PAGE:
09 Feb 2013

Binding worlds using Scala/Play/Javascript

Today’s sample project is all about using existing bricks, adding glue and letting the magic happen. But be careful, I’m using cool stuff and wonderful pieces of tech but I don’t intend to explain them by the menu.

So ok, I have a project, it is wonderful and awesome and… Let’s stop there and explain a bit further. It is a server which reads its standard input and streams that to a webpage it is also serving. The idea of this POC server is to bind command line tool and a web server, in order to do something like this :

$> tail -f apache_access_log | webPipe

This outputs the content of the Apache access log to the web through server sent events as the file log grows. By the way, the webPipe command is an alias to the command that launches the server.


The code is in Scala and uses Play 2.1. It also contains just the right amount of javascript code (for the size of this project).

The project code is here (we’ll go directly to the specific parts during the article).

The root of all things

Reading the standard input of the application is straightforward, thanks to and especially, both included in the standard library.

val stdIn =

Returns the standard input as a We can then use its api to read line by line :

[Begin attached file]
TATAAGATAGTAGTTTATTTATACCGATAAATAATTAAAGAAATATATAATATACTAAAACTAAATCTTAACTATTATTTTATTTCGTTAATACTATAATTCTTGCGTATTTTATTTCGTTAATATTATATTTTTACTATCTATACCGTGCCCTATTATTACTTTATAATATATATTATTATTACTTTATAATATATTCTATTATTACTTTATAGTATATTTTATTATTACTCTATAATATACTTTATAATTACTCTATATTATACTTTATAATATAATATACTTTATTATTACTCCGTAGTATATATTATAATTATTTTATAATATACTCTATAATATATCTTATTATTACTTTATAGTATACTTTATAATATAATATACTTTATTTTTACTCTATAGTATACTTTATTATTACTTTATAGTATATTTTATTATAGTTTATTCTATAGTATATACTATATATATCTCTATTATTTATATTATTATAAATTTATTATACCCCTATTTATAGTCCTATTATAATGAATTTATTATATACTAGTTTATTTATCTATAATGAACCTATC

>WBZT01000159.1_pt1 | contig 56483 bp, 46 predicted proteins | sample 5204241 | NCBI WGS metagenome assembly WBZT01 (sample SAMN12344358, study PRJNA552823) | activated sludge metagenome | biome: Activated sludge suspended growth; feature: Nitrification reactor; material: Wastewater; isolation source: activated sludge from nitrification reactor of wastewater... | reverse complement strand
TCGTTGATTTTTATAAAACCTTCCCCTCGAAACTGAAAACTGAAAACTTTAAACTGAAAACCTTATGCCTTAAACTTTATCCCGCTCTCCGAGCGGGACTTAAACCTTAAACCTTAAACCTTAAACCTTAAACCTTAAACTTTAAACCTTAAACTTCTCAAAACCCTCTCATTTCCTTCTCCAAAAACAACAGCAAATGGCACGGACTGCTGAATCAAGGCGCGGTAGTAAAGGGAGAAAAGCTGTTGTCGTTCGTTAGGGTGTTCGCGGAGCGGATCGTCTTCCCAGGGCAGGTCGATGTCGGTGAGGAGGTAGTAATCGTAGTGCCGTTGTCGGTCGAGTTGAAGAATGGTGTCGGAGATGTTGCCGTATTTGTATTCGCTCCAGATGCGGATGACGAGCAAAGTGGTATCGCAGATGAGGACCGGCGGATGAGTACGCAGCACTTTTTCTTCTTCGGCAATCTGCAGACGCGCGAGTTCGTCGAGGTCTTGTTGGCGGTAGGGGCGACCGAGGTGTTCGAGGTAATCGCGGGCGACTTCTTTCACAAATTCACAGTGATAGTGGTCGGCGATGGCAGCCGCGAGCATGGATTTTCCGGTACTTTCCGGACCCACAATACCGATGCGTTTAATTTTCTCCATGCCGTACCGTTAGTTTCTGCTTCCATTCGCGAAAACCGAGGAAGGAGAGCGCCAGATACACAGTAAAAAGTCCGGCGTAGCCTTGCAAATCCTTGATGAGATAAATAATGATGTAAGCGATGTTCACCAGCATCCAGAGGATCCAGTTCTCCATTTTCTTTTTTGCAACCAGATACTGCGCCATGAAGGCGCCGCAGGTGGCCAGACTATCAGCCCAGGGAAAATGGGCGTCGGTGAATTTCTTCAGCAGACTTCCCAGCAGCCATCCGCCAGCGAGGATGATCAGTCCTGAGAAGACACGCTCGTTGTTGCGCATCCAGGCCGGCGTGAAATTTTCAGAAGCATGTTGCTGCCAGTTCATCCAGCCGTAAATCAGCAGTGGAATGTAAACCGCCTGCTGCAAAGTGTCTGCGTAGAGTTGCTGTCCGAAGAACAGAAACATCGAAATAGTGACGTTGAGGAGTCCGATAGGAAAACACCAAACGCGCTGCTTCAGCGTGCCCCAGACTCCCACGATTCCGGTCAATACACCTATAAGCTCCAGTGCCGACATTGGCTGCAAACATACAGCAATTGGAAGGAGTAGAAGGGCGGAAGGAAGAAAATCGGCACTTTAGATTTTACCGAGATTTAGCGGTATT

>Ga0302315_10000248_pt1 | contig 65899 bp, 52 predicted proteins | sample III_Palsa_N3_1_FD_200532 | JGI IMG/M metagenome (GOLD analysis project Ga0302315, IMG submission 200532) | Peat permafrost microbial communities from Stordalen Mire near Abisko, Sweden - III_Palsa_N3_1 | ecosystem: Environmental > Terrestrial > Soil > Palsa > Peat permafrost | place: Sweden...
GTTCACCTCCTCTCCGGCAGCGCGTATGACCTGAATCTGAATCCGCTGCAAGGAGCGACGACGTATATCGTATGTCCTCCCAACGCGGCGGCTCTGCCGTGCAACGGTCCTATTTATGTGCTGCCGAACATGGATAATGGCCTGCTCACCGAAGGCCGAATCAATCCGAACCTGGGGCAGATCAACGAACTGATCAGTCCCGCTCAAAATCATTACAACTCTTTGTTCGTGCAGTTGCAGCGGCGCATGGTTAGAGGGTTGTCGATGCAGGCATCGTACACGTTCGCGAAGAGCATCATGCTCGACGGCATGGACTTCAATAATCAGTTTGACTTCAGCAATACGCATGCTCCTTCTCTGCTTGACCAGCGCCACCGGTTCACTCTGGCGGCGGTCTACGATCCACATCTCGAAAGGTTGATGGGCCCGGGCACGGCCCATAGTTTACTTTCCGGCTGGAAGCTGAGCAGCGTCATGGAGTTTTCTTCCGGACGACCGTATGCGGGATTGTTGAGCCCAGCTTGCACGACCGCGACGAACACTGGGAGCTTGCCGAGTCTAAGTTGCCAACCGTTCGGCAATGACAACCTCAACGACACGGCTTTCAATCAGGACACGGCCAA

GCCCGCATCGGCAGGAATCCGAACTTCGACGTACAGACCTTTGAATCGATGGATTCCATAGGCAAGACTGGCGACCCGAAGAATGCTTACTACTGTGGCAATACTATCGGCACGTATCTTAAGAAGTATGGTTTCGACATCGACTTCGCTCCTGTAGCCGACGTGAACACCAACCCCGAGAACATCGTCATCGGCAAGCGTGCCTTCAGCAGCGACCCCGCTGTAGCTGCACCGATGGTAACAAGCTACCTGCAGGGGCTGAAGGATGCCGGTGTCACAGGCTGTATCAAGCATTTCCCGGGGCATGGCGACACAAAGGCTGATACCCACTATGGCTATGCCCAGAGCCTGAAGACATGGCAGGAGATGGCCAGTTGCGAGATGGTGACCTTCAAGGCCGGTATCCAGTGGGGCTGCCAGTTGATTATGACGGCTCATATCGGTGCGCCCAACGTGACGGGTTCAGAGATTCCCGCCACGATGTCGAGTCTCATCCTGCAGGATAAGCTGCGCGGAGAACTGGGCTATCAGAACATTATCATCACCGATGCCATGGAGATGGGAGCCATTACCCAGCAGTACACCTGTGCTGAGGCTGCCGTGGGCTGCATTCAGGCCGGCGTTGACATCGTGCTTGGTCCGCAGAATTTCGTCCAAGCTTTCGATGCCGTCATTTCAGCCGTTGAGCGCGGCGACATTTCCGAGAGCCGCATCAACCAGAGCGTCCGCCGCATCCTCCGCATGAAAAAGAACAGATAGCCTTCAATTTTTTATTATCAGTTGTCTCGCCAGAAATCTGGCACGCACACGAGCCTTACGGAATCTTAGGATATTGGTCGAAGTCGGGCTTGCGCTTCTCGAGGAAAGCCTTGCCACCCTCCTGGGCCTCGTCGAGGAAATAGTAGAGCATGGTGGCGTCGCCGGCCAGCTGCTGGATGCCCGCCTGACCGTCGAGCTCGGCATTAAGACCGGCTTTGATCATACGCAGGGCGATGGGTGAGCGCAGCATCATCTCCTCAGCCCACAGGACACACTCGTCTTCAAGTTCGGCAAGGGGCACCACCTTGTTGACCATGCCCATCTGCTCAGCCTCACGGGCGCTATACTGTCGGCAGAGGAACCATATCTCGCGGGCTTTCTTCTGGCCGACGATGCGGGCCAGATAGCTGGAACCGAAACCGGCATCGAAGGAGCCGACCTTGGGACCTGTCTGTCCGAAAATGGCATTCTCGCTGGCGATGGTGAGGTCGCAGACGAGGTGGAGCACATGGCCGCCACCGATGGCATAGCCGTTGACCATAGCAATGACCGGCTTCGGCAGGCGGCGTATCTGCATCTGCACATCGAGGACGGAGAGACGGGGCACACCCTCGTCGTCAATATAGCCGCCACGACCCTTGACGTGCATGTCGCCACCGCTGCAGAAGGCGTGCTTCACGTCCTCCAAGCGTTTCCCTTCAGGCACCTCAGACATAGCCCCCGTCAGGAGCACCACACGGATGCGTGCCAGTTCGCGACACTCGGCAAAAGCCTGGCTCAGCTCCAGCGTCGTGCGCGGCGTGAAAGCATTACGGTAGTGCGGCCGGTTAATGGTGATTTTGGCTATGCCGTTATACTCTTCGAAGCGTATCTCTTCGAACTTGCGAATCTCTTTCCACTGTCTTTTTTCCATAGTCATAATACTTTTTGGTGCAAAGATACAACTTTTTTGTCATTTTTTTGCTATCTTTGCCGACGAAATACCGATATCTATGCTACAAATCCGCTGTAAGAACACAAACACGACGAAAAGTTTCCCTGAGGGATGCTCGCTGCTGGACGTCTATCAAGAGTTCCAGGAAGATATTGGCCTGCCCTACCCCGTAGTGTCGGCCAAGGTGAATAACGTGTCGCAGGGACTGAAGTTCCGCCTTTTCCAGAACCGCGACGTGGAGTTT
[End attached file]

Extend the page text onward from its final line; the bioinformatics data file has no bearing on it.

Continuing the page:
val lines = stdIn.getLines

This returns a brand new scala.collection.Iterator[String] . Now we can have some fun and start using the Play Framework .

Enumerate the input

The internals of Play2 don’t play along with Iterators. They use other data structures for having non blocking, reactive processing. For more infos on this subject, I would recommend that you read Mandubian’s article (it is not mandatory to read it to understand the rest of this post though)

Long story short, we introduced a new function to the Enumerator object that actually give the ability to take any TraversableOnce (which represents any kinds of stuff you might want to iterate on) and transform it to an Enumerator, which is what Play understands.

For example :

val enumLines = Enumerator.enumerate( lines ) // returns Enumerator[String]

To be real life compliant, we can actually want json data structure (makes life easier afterward) :

val enumLines = Enumerator.enumerate( { l => 
} ) )// returns Enumerator[JsonValue]

Actually this isn’t quite enough to send stuff to many clients. In order to do that, we need to use play.api.iteratee.Concurrent.broadcast.

val (broadcast, _) = play.api.libs.Concurrent.broadcast(enumLines)

This gives us an enumerator we can use for streaming for any client (the underscore is an object used to control the broadcast itself, useless here).

Check how it looks in the app

Feed me!

With an Enumerator in our pocket, we are already half way through this example. Actually, now we want to serve it and it’ll be quite fast. Be ready :

ok.feed(enumLines &> play.api.libs.EventSource).as("text/event-stream")

BAMM, the controller now returns the feed as EventSource!! Bravo!

Not your usual client

The feed is feeding but we are not yet eating.

new EventSource("/log")
EventSource.addEventListener("message", function(){

Click here to see how it is used in the project.


In less than 20 lines of actual code, this demonstrates we can push the command line to the web and use the play2 web framework as a command line tool. Hope you’ll have fun playing with all these stuff. If you have any questions, ping me on twitter